A landed family has successfully varied an outdated trust to give any future same-sex partners of descendants the same rights as heterosexual spouses.
In what is believed to be the first case of its kind, the High Court has approved a variation of a 51-year old trust to allow same-sex spouses and civil partners to have the same inheritance rights over property that are given to opposite sex spouses of descendants of the settlor under the terms of the trust.
The terms of the trust as originally drafted were “much in the style of a 19th century dynastic family settlement” which did not include civil partners or spouses under same sex marriages. The Pembertons, who have lived in Trumpington Hall, Cambridgeshire, for three centuries, said they felt they had ‘a moral obligation” to future generations to modify the inheritance arrangements over their ancestral seat.
The variation, which ensures that future same-sex spouses and civil partners will have a life interest in Trumpington Hall following the deaths of their spouses, was approved on the basis that it would ‘be for the benefit of the family as a whole and therefore of benefit to each individual member’ of the trust – the inheritance tax and capital gains tax benefits of which could not be replicated in a new settlement.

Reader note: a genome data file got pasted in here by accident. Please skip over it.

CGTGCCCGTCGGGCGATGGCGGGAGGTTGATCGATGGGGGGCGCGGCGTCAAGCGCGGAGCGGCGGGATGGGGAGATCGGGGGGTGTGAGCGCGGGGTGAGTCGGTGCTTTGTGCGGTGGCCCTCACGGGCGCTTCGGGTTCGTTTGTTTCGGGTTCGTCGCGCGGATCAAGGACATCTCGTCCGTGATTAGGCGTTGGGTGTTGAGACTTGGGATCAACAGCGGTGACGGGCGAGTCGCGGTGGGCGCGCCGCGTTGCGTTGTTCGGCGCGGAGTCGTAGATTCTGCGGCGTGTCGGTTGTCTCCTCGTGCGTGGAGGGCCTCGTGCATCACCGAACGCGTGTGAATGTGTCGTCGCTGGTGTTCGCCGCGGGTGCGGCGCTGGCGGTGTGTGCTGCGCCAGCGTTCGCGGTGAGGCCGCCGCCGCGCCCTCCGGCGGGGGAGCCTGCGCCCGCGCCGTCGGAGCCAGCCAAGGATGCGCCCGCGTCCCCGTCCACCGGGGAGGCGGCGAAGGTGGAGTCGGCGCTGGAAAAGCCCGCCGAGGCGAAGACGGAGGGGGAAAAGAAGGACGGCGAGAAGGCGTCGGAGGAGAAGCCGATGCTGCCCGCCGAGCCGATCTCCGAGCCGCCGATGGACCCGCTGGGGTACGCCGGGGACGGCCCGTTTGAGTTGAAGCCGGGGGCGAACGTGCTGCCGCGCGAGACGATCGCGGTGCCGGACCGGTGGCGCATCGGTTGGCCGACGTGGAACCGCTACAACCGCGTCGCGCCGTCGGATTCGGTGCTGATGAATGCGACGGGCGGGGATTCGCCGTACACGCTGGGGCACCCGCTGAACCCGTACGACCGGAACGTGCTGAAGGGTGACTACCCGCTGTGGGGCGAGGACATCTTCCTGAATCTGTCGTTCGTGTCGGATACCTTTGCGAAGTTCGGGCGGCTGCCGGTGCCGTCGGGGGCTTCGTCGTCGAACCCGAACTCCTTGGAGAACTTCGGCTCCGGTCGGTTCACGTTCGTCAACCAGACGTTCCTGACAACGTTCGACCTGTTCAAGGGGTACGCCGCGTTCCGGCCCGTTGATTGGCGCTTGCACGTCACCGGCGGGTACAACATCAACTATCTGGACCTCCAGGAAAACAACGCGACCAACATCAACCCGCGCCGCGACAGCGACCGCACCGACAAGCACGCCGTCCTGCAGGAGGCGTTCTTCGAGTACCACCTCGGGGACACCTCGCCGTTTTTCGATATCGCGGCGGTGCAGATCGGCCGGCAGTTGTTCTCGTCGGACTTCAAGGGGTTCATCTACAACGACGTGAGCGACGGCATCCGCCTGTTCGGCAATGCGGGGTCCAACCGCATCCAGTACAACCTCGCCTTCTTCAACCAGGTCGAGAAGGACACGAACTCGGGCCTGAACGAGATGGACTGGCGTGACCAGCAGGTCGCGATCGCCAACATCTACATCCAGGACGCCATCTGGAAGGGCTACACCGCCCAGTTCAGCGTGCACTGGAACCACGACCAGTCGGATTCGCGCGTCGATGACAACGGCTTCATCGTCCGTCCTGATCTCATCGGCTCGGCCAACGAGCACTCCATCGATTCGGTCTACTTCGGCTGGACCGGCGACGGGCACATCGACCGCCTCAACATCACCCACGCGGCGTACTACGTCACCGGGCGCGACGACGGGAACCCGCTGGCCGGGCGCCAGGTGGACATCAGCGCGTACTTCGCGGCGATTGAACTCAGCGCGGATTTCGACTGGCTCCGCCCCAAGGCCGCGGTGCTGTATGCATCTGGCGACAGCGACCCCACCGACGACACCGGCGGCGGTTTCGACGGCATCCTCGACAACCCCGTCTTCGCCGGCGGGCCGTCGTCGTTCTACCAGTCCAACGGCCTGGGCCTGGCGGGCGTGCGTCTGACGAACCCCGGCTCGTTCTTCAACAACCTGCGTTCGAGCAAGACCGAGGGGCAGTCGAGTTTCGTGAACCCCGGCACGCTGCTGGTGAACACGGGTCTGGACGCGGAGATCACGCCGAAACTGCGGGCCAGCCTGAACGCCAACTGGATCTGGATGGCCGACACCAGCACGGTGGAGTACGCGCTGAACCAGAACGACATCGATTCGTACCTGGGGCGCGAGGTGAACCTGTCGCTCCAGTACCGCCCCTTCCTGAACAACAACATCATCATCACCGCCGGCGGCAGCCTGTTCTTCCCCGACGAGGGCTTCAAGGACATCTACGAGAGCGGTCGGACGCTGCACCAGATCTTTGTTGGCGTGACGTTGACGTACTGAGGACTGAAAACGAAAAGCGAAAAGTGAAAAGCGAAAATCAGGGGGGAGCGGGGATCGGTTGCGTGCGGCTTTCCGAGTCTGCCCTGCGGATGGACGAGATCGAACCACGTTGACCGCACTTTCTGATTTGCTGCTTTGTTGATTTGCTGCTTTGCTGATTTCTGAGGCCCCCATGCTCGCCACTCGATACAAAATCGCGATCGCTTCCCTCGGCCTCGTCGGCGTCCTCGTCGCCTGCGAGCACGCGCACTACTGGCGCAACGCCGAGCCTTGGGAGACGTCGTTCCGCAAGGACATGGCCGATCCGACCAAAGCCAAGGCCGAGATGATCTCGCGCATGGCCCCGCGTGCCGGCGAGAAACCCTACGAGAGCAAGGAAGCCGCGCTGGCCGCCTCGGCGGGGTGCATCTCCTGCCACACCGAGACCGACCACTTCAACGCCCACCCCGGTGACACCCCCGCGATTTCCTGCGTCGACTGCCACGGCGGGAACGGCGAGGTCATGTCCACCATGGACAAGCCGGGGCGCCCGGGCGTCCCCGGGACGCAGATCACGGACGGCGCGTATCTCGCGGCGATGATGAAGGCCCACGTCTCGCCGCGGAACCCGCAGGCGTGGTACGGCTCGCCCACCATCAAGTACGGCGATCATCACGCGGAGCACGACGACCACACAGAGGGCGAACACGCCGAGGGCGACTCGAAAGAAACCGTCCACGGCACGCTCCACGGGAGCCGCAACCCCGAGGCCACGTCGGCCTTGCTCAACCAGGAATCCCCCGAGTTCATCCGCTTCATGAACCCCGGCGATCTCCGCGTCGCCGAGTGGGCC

It is believed that the Pemberton’s are the first landed gentry to alter the definition of a ‘spouse’ in a pre-existing trust to ensure that it recognises same-sex marriages and civil partnerships.
The trust’s lifespan was also increased for another 125 years, to 2141, and additional investment powers were given to the trustees.
The case, which is thought to be the first regarding the recognition of civil partnerships in varying or attempting to vary pre-existing trust arrangements, highlights the progressive attitude of the courts towards outdated family settlements that have not kept pace with changes to the law.